Rethinking Mobility, Communication and Home through the Cell Phone
by Akari Shono
To study the cell phone is to gain insight into the cultural process taking place in the globalised world of today. In comparing various types of telecommunication technological apparatuses and services in terms of portability, affordability, ubiquity, and accessibility, the cell phone seems the most appropriate among them when reflecting upon our postmodern everyday experience. The cell phone, both as a mediation device and practice, uniquely creates a sense of profound relational intimacy between individuals, cultures, and regions in spite of the distance that physically exists. Also, the techno-human relationship between a cell phone and its user is incomparably tighter and pluralistic due to its portability, the frequency of its usage, and the various contextual circumstances under which it is applied. In order to unravel this techno-social phenomenon that is reshaping the international movement of people within a global context I pose the following questions: (1) what is the new definition of ‘mobility’ and ‘communication’? (2) what is the cell phone’s role in the globalization process? (3) how might the actors living in the ecology of globalization benefit from it? (4) lastly, how is ‘home’ re-imagined?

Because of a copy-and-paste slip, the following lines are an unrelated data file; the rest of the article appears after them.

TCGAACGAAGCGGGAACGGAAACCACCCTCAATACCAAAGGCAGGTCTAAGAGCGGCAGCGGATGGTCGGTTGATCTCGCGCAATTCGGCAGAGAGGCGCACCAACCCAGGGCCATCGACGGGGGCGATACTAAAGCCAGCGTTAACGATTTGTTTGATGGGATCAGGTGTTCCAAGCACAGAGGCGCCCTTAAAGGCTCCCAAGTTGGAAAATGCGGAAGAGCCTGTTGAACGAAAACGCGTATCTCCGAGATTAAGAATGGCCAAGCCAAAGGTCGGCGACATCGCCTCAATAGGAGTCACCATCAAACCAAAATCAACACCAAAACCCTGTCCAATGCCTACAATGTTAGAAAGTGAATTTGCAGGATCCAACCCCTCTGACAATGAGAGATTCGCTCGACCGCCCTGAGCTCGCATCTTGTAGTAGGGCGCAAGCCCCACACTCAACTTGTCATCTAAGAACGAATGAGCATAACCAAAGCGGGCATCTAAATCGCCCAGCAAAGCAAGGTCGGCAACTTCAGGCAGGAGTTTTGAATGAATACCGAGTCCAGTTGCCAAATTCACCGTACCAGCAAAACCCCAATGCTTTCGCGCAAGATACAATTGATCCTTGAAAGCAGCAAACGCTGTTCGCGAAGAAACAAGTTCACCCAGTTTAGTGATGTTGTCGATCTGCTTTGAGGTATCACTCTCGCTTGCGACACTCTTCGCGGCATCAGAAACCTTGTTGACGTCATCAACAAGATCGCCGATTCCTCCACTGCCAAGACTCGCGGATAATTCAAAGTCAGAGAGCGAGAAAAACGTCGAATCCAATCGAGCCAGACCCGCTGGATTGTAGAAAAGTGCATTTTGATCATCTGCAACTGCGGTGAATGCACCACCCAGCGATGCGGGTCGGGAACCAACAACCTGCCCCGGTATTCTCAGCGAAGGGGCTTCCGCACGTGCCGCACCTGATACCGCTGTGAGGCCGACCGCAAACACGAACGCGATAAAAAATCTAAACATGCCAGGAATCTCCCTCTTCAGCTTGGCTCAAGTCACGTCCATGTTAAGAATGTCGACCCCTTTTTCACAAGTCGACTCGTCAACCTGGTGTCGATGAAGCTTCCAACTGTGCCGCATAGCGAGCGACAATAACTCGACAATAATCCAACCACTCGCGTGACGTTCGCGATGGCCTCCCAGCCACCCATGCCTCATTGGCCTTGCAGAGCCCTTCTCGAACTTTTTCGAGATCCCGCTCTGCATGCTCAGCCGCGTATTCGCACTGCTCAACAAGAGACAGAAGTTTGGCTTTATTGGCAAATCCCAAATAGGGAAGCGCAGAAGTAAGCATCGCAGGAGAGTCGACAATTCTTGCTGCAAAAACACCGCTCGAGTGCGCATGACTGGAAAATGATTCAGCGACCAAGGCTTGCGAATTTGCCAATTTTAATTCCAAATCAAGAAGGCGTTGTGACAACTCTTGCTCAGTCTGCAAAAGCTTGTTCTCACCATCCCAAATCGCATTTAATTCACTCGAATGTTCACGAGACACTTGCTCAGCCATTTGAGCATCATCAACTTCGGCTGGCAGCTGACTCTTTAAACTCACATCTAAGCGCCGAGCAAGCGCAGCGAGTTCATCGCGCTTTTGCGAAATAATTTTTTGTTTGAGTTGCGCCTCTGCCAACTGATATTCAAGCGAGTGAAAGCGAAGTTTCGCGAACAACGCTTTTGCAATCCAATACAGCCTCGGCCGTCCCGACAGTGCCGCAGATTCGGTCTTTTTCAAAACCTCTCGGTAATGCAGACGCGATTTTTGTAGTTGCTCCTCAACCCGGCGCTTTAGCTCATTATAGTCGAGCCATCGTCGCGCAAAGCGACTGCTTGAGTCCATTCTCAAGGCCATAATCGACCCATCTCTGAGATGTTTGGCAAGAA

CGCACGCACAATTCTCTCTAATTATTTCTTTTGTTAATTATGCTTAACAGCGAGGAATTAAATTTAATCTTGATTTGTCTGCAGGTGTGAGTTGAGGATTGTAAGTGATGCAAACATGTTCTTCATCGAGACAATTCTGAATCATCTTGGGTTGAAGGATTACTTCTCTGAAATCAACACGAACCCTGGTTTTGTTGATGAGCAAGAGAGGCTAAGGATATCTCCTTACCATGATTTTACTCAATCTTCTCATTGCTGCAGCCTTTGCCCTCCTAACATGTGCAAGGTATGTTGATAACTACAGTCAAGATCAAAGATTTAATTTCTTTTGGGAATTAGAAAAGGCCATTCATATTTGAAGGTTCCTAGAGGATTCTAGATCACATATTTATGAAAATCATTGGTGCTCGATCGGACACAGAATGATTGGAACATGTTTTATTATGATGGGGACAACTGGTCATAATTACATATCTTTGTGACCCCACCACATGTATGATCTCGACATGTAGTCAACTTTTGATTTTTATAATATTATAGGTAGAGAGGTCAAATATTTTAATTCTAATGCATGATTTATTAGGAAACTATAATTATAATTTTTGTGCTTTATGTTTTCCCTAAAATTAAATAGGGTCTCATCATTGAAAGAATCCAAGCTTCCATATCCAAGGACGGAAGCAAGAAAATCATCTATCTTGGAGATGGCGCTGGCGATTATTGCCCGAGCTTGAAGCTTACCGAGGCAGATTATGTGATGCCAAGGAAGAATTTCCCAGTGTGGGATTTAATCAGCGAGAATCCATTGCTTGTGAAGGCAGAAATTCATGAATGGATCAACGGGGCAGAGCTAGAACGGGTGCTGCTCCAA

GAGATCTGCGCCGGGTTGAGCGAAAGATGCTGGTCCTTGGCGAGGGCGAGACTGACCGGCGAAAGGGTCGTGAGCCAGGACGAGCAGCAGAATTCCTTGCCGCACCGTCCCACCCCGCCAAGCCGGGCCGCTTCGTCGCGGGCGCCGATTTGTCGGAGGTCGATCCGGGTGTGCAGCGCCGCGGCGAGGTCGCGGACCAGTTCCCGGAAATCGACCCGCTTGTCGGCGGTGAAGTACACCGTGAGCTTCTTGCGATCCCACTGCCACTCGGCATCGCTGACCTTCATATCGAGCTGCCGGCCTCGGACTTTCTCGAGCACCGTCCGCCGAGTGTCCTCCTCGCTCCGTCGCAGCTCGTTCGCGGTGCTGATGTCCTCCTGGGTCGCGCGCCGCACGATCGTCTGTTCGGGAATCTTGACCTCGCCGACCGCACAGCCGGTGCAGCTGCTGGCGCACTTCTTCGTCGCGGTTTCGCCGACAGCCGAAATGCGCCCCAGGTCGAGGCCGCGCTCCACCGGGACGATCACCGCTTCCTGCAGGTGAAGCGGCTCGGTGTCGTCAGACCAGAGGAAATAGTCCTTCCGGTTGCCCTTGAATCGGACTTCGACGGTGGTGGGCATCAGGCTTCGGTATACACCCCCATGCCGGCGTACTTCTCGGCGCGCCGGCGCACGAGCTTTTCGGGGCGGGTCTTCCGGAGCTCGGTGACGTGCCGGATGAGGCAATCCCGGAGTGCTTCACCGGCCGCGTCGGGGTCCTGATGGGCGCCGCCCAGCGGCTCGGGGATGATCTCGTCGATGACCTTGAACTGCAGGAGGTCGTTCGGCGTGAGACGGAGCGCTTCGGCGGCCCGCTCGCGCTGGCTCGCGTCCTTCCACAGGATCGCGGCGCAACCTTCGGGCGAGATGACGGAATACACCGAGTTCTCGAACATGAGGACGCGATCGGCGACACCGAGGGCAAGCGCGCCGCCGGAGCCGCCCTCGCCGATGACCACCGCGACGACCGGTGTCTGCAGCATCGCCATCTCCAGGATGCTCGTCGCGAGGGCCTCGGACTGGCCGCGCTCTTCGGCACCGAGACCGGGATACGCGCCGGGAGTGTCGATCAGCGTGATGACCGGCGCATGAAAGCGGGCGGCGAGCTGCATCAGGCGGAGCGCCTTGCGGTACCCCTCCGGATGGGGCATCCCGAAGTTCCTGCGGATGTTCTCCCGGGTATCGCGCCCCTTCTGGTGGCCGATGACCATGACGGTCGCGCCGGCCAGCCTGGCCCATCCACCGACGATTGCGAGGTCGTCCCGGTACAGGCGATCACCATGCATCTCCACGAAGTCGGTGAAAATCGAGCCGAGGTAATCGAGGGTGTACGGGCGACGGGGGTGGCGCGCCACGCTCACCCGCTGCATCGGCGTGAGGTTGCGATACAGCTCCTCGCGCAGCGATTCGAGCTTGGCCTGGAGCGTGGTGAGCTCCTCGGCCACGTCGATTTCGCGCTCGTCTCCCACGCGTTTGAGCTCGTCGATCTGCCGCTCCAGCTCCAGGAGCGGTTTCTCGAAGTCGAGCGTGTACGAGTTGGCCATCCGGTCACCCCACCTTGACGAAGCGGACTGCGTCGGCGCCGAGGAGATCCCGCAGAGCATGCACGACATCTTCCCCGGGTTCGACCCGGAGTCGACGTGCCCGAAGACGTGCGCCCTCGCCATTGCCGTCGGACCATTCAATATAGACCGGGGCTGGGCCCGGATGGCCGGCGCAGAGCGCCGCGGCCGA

Underneath the surface of the progress in mobile media technology and telecommunication devices, the concept of mobility is going through dramatic changes at a fundamental level. It is changing the way one conceptualizes space and place, identity and identification, diasporas and home; in short, the overall understanding of what constitutes society within the framework of mobility is changing. As Larissa Hjorth states, in Mobile Media in the Asia Pacific: Gender and the Art of Being Mobile, “mobility, and its obverse immobility, have become poignant concepts in an age of global flows in which people, ideas and capital move, some by choice and some by lack of choice” (Hjorth, 49). With her statement in mind about mobility/immobility, one can see that the cell phone establishes a new way to think of the concept of ‘being’, further complicating the condition of presence. For, with the cell phone, one can simultaneously exist in more than one realm. What I mean here is that while he/she is situated in a specific geographical location at the moment a phone call is being made, this person is concurrently embedded in an alternative, imaginative space. One can imagine the co-occupation of this space with another person who is on the opposite end of the line. The word ‘imagined’ is emphasized in regards to the matter of temporality because, in actuality, there is a lag in time during which the transmission of voice/message is in progress. This issue of delay in the technical process of message transmission can be certainly corrected and made more accurate in due course. But what matters here is that the discourse on the cell phone presents the possibility of co-presence. In parallel to a realm governed by certain sets of temporal and physical rules, another one (non-physical) can be occupied by a group of people who are physically located in different places. And within this aforementioned new space, one finds individual sets of principles upon which identity is constituted. These principles, notionally, measure the degree of one’s affiliation with a specific culture, region, nation, religion, ethnicity, etc. In essence, cultural and regional proximity is defined by mobility.